6 Ways to Respond to Stressful Changes at Work
Have you heard of the Holmes and Rahe Stress Scale? It is essentially a scale of life events, ranking from the most stressful to the least. It is no surprise that some negative markers include things like the death of a loved one or losing your job. But you will also see things that are typically thought of as positive — like getting married or having a baby. No matter how you look at this scale, I believe it reveals a simple truth.
Positive or negative — change of any kind in our lives can be hard to navigate.
This is especially true in our professional work lives. And yet this is also where some of the biggest changes are happening — as companies race to keep up with today’s dynamic markets and improve how they serve customers.
To do this, many are undergoing enterprise transformations that impact the way the entire company operates. I have written about this topic quite a bit on the Aha! blog, sharing my own perspective and what we have seen with our customers (ranging from mid-sized companies to the Fortune 500) who are working through these types of opportunities and challenges.
Depending on what type of transformation is happening, it may require learning new technologies, adopting different processes, or modifying how products or services are marketed and sold. The goal is always a more strategic and agile organization. But, if not handled right, there can be negative repercussions.
A survey of more than 1,500 U.S. workers showed that organizational change is linked to chronic work stress, adverse physical health symptoms, and lower levels of job satisfaction. Folks were also more likely to distrust their employer and want to quit their job within the next year.
Initial reluctance in the face of something different and new is only natural. But you can help make a difference for yourself and the people you work beside each day. Whether you are a leader in title or action, you have the power to reframe change positively and rally people around what is next. Of course, this assumes a healthy organization overall, with healthy relationships. But it is possible. Here is how:
No one responds well to a dump of “new, new, new.” It feels scary and sudden. And while there is no guidebook and every organization is unique, there are some basic things you can do to make it more palatable for the broader group. They are likely focused on their own work — not aware of the shifts happening at a company level. Begin by seeding the major concepts and themes of what is to come when you talk about the company’s overall plan and direction. This way, the eventual reveal will feel natural and almost expected.
Connect the dots
“Why is this change even necessary?” Even if teammates do not vocalize this question, you can bet it is something they are all thinking. It is up to you to give the answer — explaining the benefit to the company, team, and customers. You can start by creating a roadmap for what will happen, prioritizing what is most important and establishing key milestones that teammates need to reach along the way. This will help you monitor progress, while giving the team clarity into the areas of focus.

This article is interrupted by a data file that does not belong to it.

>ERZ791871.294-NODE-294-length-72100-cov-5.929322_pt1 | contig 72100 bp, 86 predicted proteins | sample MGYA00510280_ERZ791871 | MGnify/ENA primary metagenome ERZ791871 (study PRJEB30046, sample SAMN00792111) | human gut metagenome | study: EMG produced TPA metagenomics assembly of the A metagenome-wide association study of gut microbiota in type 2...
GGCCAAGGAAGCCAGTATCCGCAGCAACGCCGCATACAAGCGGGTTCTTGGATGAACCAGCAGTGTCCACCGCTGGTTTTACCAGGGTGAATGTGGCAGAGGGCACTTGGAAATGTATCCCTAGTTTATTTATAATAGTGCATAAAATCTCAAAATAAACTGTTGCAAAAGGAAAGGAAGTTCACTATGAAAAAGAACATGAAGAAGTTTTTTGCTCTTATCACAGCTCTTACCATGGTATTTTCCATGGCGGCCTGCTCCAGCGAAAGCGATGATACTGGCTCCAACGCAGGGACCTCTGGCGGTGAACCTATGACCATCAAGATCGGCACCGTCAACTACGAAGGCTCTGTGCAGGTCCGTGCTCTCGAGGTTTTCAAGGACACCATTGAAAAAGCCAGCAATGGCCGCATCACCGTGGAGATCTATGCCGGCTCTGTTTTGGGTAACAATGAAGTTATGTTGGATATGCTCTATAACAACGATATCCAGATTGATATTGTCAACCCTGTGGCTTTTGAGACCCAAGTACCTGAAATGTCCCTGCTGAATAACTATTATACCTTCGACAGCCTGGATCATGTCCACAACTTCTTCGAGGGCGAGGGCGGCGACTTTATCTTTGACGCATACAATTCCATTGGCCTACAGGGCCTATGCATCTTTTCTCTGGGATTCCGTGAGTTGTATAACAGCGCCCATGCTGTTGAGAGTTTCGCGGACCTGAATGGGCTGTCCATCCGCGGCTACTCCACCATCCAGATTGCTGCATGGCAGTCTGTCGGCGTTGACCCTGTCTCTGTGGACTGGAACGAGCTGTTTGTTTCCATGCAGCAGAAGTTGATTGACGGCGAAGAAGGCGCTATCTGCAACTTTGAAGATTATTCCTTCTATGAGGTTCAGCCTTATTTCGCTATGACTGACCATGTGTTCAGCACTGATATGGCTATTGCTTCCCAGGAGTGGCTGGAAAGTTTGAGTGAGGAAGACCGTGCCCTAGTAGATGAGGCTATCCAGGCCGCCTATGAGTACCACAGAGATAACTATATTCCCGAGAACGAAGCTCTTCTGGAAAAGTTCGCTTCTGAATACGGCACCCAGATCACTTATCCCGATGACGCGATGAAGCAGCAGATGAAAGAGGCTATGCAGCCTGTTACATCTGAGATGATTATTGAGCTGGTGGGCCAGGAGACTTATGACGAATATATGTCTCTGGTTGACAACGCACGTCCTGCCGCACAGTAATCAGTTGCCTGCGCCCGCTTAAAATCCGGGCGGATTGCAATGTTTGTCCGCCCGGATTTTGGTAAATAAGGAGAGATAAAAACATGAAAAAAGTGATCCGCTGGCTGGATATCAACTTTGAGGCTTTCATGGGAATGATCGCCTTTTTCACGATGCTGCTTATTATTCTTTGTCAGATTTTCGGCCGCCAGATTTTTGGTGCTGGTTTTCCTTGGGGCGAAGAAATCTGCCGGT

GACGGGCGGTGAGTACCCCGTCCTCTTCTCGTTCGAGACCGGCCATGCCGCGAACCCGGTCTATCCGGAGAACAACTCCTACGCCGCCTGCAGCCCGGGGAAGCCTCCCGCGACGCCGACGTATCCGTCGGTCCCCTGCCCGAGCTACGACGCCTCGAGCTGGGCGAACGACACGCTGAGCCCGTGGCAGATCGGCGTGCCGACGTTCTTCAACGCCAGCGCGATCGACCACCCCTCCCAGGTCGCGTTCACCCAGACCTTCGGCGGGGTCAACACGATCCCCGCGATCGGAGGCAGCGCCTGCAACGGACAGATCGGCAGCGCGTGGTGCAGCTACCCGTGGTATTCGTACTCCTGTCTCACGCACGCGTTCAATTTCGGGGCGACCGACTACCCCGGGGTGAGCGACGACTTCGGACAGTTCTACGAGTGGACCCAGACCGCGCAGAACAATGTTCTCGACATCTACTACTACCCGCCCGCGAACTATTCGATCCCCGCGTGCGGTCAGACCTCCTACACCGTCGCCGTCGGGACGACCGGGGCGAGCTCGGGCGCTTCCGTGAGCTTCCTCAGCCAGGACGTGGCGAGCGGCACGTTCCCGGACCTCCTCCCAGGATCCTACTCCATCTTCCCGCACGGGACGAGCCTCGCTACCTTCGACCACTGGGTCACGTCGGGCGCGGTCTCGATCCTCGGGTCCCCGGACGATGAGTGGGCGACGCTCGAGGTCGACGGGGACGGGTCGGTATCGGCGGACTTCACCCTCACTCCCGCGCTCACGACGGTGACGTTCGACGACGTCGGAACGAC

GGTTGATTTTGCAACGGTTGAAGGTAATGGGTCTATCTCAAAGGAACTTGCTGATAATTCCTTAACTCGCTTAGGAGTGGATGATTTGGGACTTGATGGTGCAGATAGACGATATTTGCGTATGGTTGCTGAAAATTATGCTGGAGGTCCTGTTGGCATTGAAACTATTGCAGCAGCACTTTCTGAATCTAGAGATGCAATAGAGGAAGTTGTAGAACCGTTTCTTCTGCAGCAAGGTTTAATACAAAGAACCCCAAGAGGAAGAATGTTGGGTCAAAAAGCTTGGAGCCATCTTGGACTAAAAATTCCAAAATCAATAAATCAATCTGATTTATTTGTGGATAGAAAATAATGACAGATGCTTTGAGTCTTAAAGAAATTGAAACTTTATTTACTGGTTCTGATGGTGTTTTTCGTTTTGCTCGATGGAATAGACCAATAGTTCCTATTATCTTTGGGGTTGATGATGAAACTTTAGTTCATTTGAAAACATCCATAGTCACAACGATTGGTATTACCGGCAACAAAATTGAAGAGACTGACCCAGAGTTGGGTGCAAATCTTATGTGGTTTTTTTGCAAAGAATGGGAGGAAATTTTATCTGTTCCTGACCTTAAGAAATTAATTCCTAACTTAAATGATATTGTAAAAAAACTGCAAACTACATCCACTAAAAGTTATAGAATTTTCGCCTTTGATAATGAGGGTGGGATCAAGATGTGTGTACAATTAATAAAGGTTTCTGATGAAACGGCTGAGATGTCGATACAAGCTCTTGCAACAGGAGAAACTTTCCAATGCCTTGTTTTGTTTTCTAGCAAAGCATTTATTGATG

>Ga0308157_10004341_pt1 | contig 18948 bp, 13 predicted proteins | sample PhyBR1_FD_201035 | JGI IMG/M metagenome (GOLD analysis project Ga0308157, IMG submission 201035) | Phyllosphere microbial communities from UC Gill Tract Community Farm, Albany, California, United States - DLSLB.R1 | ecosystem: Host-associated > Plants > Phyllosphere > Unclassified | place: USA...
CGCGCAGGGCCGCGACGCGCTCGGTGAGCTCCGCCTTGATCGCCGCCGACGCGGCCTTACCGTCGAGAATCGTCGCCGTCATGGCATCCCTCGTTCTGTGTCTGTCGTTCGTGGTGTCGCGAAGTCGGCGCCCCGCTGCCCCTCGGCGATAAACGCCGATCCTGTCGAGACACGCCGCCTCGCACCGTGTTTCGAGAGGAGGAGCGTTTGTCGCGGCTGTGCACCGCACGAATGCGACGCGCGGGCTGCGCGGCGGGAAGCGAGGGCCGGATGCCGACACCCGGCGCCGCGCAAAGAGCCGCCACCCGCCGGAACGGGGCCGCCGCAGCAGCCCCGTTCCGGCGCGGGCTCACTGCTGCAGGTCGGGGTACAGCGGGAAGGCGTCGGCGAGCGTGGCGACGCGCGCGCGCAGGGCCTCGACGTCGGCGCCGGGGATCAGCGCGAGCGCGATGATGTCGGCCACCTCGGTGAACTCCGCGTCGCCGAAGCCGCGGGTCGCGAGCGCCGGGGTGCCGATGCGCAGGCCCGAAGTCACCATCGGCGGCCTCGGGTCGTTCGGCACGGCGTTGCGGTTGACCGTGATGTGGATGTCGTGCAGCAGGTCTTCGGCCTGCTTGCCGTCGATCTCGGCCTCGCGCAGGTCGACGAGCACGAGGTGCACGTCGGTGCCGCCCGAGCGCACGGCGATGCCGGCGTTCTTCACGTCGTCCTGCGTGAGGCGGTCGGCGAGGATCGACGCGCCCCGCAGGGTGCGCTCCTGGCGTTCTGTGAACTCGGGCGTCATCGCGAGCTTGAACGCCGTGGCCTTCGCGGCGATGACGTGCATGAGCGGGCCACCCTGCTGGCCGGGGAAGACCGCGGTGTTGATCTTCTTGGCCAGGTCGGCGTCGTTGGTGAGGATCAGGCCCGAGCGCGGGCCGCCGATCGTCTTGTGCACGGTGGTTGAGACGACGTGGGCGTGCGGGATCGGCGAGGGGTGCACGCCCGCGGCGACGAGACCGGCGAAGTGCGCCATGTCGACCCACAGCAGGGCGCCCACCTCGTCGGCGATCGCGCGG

Another question teammates are likely thinking, “Where does my work fit in?” You need to make it clear how the organization will be impacted by the new way of working and what you need from folks moving forward. You can do this by referring back to the overall plan, clarifying who is responsible for each area of focus or activity. And be sure to ask questions yourself. A good one to start: “What do you need to accomplish this?”
As I wrote earlier, change can be hard. This is why people like knowing what will stay the same. According to recent research on organizational change, most people place a high value on continuity. Tap into this by sharing what will not change. Ideally this is something as big as the company’s core values and approach to work, but you could also speak to other comforts — like team structures and who people report to.
Yes, there will be detractors — but expect supporters too. You need to identify people who will be excited about the big plans at varying levels in the organization. Research suggests that enlisting the help of teammates (and giving them a specific role) may improve the success rate of change initiatives. For instance, maybe you could ask someone to help manage the transformation roadmap or to set up weekly status meetings.
Studies state the obvious — managers play a key role in helping people cope with the stress that organizational change can bring. So what can you do? You can listen to concerns and find ways to include people in decision-making, even if the decisions are trivial (such as when to schedule new meetings). Giving this sense of agency will help teammates feel less like powerless bystanders and more like active participants.
Change can lead to greatness — if you are able to create space for inspiration, not fear.
When you approach organizational transformation thoughtfully and incrementally, you can build trust. As a leader, it is up to you to show people the value of where you are headed and guide them through it step by step.
Have you recently gone through a stressful change at work?
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